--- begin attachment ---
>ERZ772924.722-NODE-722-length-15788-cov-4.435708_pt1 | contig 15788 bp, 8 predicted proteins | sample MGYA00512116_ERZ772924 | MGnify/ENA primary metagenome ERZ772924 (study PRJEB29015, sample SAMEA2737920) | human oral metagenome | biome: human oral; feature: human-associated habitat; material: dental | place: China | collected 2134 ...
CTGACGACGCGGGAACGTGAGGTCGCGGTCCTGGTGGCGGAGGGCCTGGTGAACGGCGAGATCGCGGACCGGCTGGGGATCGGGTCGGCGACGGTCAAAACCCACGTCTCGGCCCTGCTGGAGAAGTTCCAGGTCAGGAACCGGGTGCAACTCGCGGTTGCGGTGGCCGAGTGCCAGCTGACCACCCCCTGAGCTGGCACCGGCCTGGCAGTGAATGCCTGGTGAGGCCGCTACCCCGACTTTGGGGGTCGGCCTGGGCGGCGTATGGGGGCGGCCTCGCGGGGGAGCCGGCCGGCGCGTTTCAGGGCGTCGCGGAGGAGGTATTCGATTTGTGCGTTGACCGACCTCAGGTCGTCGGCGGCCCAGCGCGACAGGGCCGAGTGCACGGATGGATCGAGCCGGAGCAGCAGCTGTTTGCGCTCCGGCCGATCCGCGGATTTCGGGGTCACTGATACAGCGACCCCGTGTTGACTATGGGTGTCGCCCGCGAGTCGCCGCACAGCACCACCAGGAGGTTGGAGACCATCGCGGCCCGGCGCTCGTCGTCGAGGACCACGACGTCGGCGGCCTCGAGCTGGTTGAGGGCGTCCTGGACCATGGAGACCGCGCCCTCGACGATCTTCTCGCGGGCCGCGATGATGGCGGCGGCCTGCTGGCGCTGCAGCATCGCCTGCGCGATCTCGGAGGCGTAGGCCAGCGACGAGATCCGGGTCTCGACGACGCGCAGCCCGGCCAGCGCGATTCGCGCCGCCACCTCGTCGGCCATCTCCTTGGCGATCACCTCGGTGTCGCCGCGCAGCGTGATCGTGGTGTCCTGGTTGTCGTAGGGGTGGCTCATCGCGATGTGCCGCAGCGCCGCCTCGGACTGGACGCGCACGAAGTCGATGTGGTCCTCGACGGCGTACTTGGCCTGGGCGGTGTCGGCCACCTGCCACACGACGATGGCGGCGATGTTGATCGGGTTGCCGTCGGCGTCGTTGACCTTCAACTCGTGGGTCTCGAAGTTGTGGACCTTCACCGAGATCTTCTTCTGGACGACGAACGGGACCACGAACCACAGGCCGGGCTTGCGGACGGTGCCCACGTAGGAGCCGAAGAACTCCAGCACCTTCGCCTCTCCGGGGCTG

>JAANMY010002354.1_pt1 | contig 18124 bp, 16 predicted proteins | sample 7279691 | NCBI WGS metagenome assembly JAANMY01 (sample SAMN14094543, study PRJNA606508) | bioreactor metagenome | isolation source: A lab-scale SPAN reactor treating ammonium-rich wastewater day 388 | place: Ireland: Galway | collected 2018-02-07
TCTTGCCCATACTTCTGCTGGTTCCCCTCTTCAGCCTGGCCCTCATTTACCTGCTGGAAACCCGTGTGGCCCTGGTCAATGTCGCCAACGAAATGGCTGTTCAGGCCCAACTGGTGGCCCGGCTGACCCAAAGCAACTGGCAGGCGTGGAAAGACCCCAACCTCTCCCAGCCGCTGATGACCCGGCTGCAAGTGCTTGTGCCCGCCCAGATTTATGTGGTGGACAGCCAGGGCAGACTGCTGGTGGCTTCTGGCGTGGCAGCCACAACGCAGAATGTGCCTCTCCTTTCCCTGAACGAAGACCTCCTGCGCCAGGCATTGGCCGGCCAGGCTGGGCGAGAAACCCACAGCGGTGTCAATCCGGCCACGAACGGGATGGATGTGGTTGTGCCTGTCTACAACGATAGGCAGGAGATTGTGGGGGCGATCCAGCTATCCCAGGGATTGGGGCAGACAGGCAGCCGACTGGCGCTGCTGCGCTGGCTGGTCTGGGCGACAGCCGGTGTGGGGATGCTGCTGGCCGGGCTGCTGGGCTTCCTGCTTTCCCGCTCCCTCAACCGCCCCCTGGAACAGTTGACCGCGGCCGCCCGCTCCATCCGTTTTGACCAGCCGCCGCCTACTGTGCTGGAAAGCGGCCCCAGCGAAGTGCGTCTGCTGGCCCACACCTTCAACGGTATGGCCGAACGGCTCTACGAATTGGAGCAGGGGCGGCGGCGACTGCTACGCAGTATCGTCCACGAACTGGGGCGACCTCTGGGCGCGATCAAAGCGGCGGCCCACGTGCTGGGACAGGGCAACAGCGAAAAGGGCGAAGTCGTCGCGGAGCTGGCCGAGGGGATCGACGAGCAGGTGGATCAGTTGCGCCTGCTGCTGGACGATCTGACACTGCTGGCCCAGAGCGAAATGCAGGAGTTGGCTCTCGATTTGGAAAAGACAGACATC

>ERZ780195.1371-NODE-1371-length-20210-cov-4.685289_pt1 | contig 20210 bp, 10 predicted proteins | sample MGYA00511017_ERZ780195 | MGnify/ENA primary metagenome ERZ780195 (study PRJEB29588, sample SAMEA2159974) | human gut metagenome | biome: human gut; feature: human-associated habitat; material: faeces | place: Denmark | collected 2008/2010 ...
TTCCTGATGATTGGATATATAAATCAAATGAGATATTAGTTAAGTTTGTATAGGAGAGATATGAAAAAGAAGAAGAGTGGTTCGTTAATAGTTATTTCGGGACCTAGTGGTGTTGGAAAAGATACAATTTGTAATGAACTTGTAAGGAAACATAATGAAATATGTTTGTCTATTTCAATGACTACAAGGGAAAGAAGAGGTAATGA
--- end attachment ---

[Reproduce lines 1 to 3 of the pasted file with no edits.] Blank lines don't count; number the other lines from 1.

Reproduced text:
>ERZ772924.722-NODE-722-length-15788-cov-4.435708_pt1 | contig 15788 bp, 8 predicted proteins | sample MGYA00512116_ERZ772924 | MGnify/ENA primary metagenome ERZ772924 (study PRJEB29015, sample SAMEA2737920) | human oral metagenome | biome: human oral; feature: human-associated habitat; material: dental | place: China | collected 2134 ...
CTGACGACGCGGGAACGTGAGGTCGCGGTCCTGGTGGCGGAGGGCCTGGTGAACGGCGAGATCGCGGACCGGCTGGGGATCGGGTCGGCGACGGTCAAAACCCACGTCTCGGCCCTGCTGGAGAAGTTCCAGGTCAGGAACCGGGTGCAACTCGCGGTTGCGGTGGCCGAGTGCCAGCTGACCACCCCCTGAGCTGGCACCGGCCTGGCAGTGAATGCCTGGTGAGGCCGCTACCCCGACTTTGGGGGTCGGCCTGGGCGGCGTATGGGGGCGGCCTCGCGGGGGAGCCGGCCGGCGCGTTTCAGGGCGTCGCGGAGGAGGTATTCGATTTGTGCGTTGACCGACCTCAGGTCGTCGGCGGCCCAGCGCGACAGGGCCGAGTGCACGGATGGATCGAGCCGGAGCAGCAGCTGTTTGCGCTCCGGCCGATCCGCGGATTTCGGGGTCACTGATACAGCGACCCCGTGTTGACTATGGGTGTCGCCCGCGAGTCGCCGCACAGCACCACCAGGAGGTTGGAGACCATCGCGGCCCGGCGCTCGTCGTCGAGGACCACGACGTCGGCGGCCTCGAGCTGGTTGAGGGCGTCCTGGACCATGGAGACCGCGCCCTCGACGATCTTCTCGCGGGCCGCGATGATGGCGGCGGCCTGCTGGCGCTGCAGCATCGCCTGCGCGATCTCGGAGGCGTAGGCCAGCGACGAGATCCGGGTCTCGACGACGCGCAGCCCGGCCAGCGCGATTCGCGCCGCCACCTCGTCGGCCATCTCCTTGGCGATCACCTCGGTGTCGCCGCGCAGCGTGATCGTGGTGTCCTGGTTGTCGTAGGGGTGGCTCATCGCGATGTGCCGCAGCGCCGCCTCGGACTGGACGCGCACGAAGTCGATGTGGTCCTCGACGGCGTACTTGGCCTGGGCGGTGTCGGCCACCTGCCACACGACGATGGCGGCGATGTTGATCGGGTTGCCGTCGGCGTCGTTGACCTTCAACTCGTGGGTCTCGAAGTTGTGGACCTTCACCGAGATCTTCTTCTGGACGACGAACGGGACCACGAACCACAGGCCGGGCTTGCGGACGGTGCCCACGTAGGAGCCGAAGAACTCCAGCACCTTCGCCTCTCCGGGGCTG

>JAANMY010002354.1_pt1 | contig 18124 bp, 16 predicted proteins | sample 7279691 | NCBI WGS metagenome assembly JAANMY01 (sample SAMN14094543, study PRJNA606508) | bioreactor metagenome | isolation source: A lab-scale SPAN reactor treating ammonium-rich wastewater day 388 | place: Ireland: Galway | collected 2018-02-07